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The Avon Lions Meet
On the First and Third Wed.
Since the Avon Inn is closed we are currently looking for a place to meet.
Please call our President Patrick McCormick at 585-967-7491if you wish to visit.

Meet the 2016 - 2017 Avon Lions Club
Board of Directors

President Patrick J. McCormick
Secretary James Carney
Treasurer Raymond Coons
1st Vice President Jeffrey Ingersoll
2nd Vice President James Carney
2 Year Director Jonathan Gerenski
2 Year Director Herb Jones
1 Year Director Timothy Cole
1 Year Director Joseph Tuchrello
Tail Twister Klaas deWaard
Lion Tamer Chad Bailey
Membership Chairman Thomas Bartolini
Immediate Past-President Gary Necaster

Contact Information for the Avon Lions Club:

Telephone 585-226-3402

Mail - PO Box 293, Avon NY 14414

Camp Abilities – Brockport New York
Over the past several years the Avon Lions and Lioness have cooked and served pasta for over 160 campers and staff. The pasta is donated by Barilla Pasta located in Avon, NY. The lions purchase the meal consisting of rigatoni, sliced Italian bread, salad and dessert. The campers and staff look forward to the Lions visit as they love pasta and the sliced buttered bread.
What is Camp Abilities? Let me tell you a little bit about the camp.

Camp Abilities is a developmental sports camp for children who are visually impaired, blind, or deaf-blind. It was started by Dr Lauren Lieberman at SUNY-Brockport twelve years ago,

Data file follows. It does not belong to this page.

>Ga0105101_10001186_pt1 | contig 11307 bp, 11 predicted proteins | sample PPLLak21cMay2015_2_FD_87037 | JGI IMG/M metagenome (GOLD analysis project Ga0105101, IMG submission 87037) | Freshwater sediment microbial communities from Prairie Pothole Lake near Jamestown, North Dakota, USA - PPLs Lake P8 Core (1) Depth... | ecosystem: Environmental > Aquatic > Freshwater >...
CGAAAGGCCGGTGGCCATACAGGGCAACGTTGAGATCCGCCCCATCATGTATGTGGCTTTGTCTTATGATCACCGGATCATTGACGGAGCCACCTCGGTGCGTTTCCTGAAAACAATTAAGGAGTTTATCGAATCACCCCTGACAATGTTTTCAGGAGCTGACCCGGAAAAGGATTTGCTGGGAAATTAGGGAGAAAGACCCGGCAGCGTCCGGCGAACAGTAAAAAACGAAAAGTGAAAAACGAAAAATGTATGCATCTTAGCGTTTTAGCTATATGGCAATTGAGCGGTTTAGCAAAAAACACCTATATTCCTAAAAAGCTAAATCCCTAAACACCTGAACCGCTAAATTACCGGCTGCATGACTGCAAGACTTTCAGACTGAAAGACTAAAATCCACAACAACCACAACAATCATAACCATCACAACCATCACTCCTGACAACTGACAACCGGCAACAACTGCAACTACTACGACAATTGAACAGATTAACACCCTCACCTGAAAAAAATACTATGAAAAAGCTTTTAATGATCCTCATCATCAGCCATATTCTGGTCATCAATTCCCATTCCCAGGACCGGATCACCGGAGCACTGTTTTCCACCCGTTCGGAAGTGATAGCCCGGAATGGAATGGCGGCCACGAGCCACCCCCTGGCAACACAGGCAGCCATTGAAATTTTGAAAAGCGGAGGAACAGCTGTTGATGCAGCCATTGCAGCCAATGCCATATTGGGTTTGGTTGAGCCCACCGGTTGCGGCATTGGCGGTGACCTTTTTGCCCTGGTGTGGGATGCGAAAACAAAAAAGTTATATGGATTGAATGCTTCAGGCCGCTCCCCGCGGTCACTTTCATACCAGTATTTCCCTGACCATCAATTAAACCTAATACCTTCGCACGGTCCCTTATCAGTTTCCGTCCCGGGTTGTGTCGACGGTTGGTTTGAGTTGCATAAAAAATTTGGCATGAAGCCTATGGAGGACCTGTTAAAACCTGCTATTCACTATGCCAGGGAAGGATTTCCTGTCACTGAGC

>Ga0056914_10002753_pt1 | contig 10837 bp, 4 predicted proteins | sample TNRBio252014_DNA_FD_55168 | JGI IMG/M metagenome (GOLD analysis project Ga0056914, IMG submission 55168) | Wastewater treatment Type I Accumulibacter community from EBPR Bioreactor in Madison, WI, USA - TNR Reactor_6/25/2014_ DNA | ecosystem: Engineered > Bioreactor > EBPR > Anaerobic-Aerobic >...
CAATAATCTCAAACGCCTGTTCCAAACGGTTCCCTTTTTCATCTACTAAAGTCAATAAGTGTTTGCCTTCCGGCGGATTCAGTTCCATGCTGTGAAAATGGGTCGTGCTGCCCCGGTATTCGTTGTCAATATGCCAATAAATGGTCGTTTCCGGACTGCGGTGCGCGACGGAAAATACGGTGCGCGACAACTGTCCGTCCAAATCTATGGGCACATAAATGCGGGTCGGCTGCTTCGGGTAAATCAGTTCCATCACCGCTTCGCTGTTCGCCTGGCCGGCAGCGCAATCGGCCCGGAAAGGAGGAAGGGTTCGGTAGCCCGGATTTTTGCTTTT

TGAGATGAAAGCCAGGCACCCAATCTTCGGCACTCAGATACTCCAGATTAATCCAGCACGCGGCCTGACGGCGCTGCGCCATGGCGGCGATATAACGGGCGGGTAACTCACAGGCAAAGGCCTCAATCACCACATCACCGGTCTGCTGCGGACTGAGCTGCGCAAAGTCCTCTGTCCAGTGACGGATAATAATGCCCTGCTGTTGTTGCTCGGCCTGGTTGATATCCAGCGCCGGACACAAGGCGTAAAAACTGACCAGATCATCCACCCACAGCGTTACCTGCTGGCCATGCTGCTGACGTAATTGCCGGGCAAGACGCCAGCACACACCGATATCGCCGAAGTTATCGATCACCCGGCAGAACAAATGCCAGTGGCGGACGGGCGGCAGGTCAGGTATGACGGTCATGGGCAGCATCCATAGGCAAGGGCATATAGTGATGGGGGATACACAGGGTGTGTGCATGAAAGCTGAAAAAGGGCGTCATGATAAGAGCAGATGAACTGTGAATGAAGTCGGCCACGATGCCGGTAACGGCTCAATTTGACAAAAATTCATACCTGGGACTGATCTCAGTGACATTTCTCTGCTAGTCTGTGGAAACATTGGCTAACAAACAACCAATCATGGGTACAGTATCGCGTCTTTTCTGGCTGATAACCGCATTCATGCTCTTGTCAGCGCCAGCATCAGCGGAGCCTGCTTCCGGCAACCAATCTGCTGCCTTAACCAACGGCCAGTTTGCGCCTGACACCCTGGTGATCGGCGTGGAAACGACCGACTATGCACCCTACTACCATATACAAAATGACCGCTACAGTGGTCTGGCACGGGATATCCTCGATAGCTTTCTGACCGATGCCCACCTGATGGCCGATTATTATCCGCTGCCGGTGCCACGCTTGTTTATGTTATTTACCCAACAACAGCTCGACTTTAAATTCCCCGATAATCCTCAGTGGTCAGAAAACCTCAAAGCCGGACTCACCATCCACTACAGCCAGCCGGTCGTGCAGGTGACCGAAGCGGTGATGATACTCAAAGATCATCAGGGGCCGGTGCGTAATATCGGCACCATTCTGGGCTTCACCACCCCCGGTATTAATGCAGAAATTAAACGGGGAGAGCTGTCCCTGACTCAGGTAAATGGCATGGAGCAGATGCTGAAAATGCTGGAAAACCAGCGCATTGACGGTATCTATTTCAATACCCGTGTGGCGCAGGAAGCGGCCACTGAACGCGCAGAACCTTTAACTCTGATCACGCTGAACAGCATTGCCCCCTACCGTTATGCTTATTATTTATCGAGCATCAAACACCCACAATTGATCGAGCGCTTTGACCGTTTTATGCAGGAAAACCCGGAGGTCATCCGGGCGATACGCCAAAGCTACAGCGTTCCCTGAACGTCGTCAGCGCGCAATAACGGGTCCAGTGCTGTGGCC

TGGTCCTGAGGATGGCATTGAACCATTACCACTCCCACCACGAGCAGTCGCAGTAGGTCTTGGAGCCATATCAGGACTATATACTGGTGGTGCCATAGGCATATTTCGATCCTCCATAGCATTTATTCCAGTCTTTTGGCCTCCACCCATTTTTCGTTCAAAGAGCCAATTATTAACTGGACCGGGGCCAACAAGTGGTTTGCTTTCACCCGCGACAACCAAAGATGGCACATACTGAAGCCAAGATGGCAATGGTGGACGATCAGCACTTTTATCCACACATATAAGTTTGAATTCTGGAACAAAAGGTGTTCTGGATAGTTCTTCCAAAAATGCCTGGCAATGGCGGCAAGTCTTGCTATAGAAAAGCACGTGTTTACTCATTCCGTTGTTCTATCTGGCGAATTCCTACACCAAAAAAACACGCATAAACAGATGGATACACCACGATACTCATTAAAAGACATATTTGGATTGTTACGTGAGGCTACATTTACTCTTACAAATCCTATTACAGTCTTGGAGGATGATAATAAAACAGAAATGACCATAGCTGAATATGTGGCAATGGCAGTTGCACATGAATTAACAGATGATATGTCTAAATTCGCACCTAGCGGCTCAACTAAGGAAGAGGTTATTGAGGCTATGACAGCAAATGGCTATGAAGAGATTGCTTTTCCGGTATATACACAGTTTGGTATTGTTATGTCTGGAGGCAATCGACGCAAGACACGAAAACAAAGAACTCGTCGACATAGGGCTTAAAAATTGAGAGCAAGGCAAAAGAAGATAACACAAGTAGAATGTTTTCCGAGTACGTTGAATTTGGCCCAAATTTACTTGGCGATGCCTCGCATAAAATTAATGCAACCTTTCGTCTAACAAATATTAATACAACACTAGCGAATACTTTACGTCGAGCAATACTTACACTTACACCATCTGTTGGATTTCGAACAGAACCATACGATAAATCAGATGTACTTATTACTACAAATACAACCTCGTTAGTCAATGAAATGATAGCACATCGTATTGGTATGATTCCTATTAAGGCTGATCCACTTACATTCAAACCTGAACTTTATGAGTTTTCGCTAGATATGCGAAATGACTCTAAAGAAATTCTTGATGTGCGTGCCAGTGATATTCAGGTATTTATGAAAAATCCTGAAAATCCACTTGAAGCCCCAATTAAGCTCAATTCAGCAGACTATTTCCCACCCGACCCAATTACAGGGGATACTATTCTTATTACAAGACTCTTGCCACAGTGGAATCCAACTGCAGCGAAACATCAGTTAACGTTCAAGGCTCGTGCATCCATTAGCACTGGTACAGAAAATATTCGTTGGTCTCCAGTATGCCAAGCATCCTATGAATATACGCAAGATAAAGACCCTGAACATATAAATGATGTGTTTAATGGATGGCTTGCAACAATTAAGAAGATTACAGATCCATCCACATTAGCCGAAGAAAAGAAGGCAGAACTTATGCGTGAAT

Camp Abilities Brockport is a one-week educational sports camp for children and teens who are blind, visually impaired, and deafblind. The camp is set up to provide a one-on-one instructional situation for each person, which is often on the contrary to other camps designed for people with visual impairments.

Our counselors are pooled from physical education and special education undergraduate and graduate programs across the U.S., and overseas. Since our first summer we have had more than 90 counselors per summer, and we have trained more than 1,000 future teachers in the area of sport and recreation for children with sensory impairments. Many of our specialists are blind themselves, and serve as excellent role models for our children, some of whom have never met or socially interacted with another person who is blind.

There's four purposes of camp. The first purpose is to teach children who are visually impaired, blind, or deaf-blind how to access sports and recreation, and empower them to know what modifications to make so that they can do them at home.
The second purpose of the camp is to teach current and future teachers of physical education, vision or special education, "How do you teach kids with visual impairments?" Every child is paired one-to-one with a professional preparation student who's learning how to teach kids with visual impairments, either in physical education or special ed. or their vision programs.
The third purpose is research; we do a lot of research as far as physical fitness, attitudes. We're doing a nutrition study this summer; we do studies on inclusion, parent attitudes, intervention studies. And so without this large number of kids, we wouldn't be able to do all this research that we do. We also started Camp Abilities in many other places so we have access to literally hundreds of kids with visual impairments and deaf-blindness.
And then the last, but one of the most important purposes, is respite for the parents. It's a great week with—parents really know the kids are having a great time. They're safe. They're learning a lot and then the parents have a free week without the kids—you know without their grandparents watching them or any aunt or uncle, so those are the four purposes of camp. And it's a great week of just learning physical activities and sports and learning what they can do.